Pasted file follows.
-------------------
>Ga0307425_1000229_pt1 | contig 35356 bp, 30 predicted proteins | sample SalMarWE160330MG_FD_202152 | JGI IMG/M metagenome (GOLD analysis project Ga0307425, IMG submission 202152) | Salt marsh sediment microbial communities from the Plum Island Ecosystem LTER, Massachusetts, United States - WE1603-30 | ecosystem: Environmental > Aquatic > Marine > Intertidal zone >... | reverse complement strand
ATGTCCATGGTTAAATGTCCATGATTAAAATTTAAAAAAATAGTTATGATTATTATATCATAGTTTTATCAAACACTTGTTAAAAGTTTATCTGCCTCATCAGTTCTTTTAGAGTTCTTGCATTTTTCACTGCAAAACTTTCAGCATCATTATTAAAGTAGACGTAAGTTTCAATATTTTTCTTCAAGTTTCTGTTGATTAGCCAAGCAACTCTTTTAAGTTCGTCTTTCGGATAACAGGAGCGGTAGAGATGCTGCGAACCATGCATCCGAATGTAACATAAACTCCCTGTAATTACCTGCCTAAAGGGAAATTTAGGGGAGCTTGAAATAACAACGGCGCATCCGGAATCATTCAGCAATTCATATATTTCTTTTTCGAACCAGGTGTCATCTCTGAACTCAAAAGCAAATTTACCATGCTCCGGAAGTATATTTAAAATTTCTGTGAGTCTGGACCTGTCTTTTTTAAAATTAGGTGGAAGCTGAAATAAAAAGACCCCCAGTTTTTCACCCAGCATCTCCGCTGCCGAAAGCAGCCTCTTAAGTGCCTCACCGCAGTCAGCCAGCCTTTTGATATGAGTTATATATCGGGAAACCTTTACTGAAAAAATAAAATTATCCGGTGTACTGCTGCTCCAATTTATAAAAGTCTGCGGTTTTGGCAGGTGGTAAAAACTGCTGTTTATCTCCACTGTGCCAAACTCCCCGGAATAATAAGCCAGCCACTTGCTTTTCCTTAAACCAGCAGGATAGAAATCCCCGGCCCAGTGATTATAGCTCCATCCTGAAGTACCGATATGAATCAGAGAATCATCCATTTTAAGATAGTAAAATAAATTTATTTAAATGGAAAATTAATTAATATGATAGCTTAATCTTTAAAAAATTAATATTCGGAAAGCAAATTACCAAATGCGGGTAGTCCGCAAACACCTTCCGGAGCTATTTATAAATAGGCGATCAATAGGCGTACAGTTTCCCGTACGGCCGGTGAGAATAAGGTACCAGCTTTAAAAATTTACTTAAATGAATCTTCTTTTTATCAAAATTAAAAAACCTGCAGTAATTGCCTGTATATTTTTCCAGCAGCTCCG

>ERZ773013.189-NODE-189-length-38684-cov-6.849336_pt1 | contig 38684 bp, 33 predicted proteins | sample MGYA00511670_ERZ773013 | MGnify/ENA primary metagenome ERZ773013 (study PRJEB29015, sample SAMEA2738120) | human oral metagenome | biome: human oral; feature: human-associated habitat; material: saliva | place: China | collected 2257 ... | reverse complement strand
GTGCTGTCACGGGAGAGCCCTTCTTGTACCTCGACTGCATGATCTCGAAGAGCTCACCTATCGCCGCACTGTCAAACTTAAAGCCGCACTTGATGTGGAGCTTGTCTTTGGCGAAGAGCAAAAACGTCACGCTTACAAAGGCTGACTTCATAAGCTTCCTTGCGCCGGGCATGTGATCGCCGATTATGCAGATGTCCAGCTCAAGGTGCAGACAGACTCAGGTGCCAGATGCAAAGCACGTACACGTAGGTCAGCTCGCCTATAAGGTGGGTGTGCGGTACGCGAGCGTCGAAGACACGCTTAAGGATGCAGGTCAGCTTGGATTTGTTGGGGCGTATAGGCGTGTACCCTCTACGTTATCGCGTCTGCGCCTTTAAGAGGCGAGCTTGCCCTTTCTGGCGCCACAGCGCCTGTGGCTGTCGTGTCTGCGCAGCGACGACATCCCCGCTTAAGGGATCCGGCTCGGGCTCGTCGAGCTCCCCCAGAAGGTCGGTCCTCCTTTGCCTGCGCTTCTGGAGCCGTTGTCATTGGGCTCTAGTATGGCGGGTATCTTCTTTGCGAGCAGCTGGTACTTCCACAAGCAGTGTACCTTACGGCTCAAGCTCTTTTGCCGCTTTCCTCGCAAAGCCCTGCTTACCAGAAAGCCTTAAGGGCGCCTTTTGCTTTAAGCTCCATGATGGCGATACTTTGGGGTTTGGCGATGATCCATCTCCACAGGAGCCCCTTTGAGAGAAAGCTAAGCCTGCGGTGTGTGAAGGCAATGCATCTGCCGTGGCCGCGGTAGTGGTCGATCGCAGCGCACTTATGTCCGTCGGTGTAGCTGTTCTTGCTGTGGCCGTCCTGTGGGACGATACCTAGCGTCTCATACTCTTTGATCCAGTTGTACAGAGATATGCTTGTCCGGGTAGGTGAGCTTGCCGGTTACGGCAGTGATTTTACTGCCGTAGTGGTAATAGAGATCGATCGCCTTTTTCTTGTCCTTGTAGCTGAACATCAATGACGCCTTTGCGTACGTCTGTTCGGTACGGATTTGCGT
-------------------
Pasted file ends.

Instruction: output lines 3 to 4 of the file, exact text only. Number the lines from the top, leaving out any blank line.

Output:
>ERZ773013.189-NODE-189-length-38684-cov-6.849336_pt1 | contig 38684 bp, 33 predicted proteins | sample MGYA00511670_ERZ773013 | MGnify/ENA primary metagenome ERZ773013 (study PRJEB29015, sample SAMEA2738120) | human oral metagenome | biome: human oral; feature: human-associated habitat; material: saliva | place: China | collected 2257 ... | reverse complement strand
GTGCTGTCACGGGAGAGCCCTTCTTGTACCTCGACTGCATGATCTCGAAGAGCTCACCTATCGCCGCACTGTCAAACTTAAAGCCGCACTTGATGTGGAGCTTGTCTTTGGCGAAGAGCAAAAACGTCACGCTTACAAAGGCTGACTTCATAAGCTTCCTTGCGCCGGGCATGTGATCGCCGATTATGCAGATGTCCAGCTCAAGGTGCAGACAGACTCAGGTGCCAGATGCAAAGCACGTACACGTAGGTCAGCTCGCCTATAAGGTGGGTGTGCGGTACGCGAGCGTCGAAGACACGCTTAAGGATGCAGGTCAGCTTGGATTTGTTGGGGCGTATAGGCGTGTACCCTCTACGTTATCGCGTCTGCGCCTTTAAGAGGCGAGCTTGCCCTTTCTGGCGCCACAGCGCCTGTGGCTGTCGTGTCTGCGCAGCGACGACATCCCCGCTTAAGGGATCCGGCTCGGGCTCGTCGAGCTCCCCCAGAAGGTCGGTCCTCCTTTGCCTGCGCTTCTGGAGCCGTTGTCATTGGGCTCTAGTATGGCGGGTATCTTCTTTGCGAGCAGCTGGTACTTCCACAAGCAGTGTACCTTACGGCTCAAGCTCTTTTGCCGCTTTCCTCGCAAAGCCCTGCTTACCAGAAAGCCTTAAGGGCGCCTTTTGCTTTAAGCTCCATGATGGCGATACTTTGGGGTTTGGCGATGATCCATCTCCACAGGAGCCCCTTTGAGAGAAAGCTAAGCCTGCGGTGTGTGAAGGCAATGCATCTGCCGTGGCCGCGGTAGTGGTCGATCGCAGCGCACTTATGTCCGTCGGTGTAGCTGTTCTTGCTGTGGCCGTCCTGTGGGACGATACCTAGCGTCTCATACTCTTTGATCCAGTTGTACAGAGATATGCTTGTCCGGGTAGGTGAGCTTGCCGGTTACGGCAGTGATTTTACTGCCGTAGTGGTAATAGAGATCGATCGCCTTTTTCTTGTCCTTGTAGCTGAACATCAATGACGCCTTTGCGTACGTCTGTTCGGTACGGATTTGCGT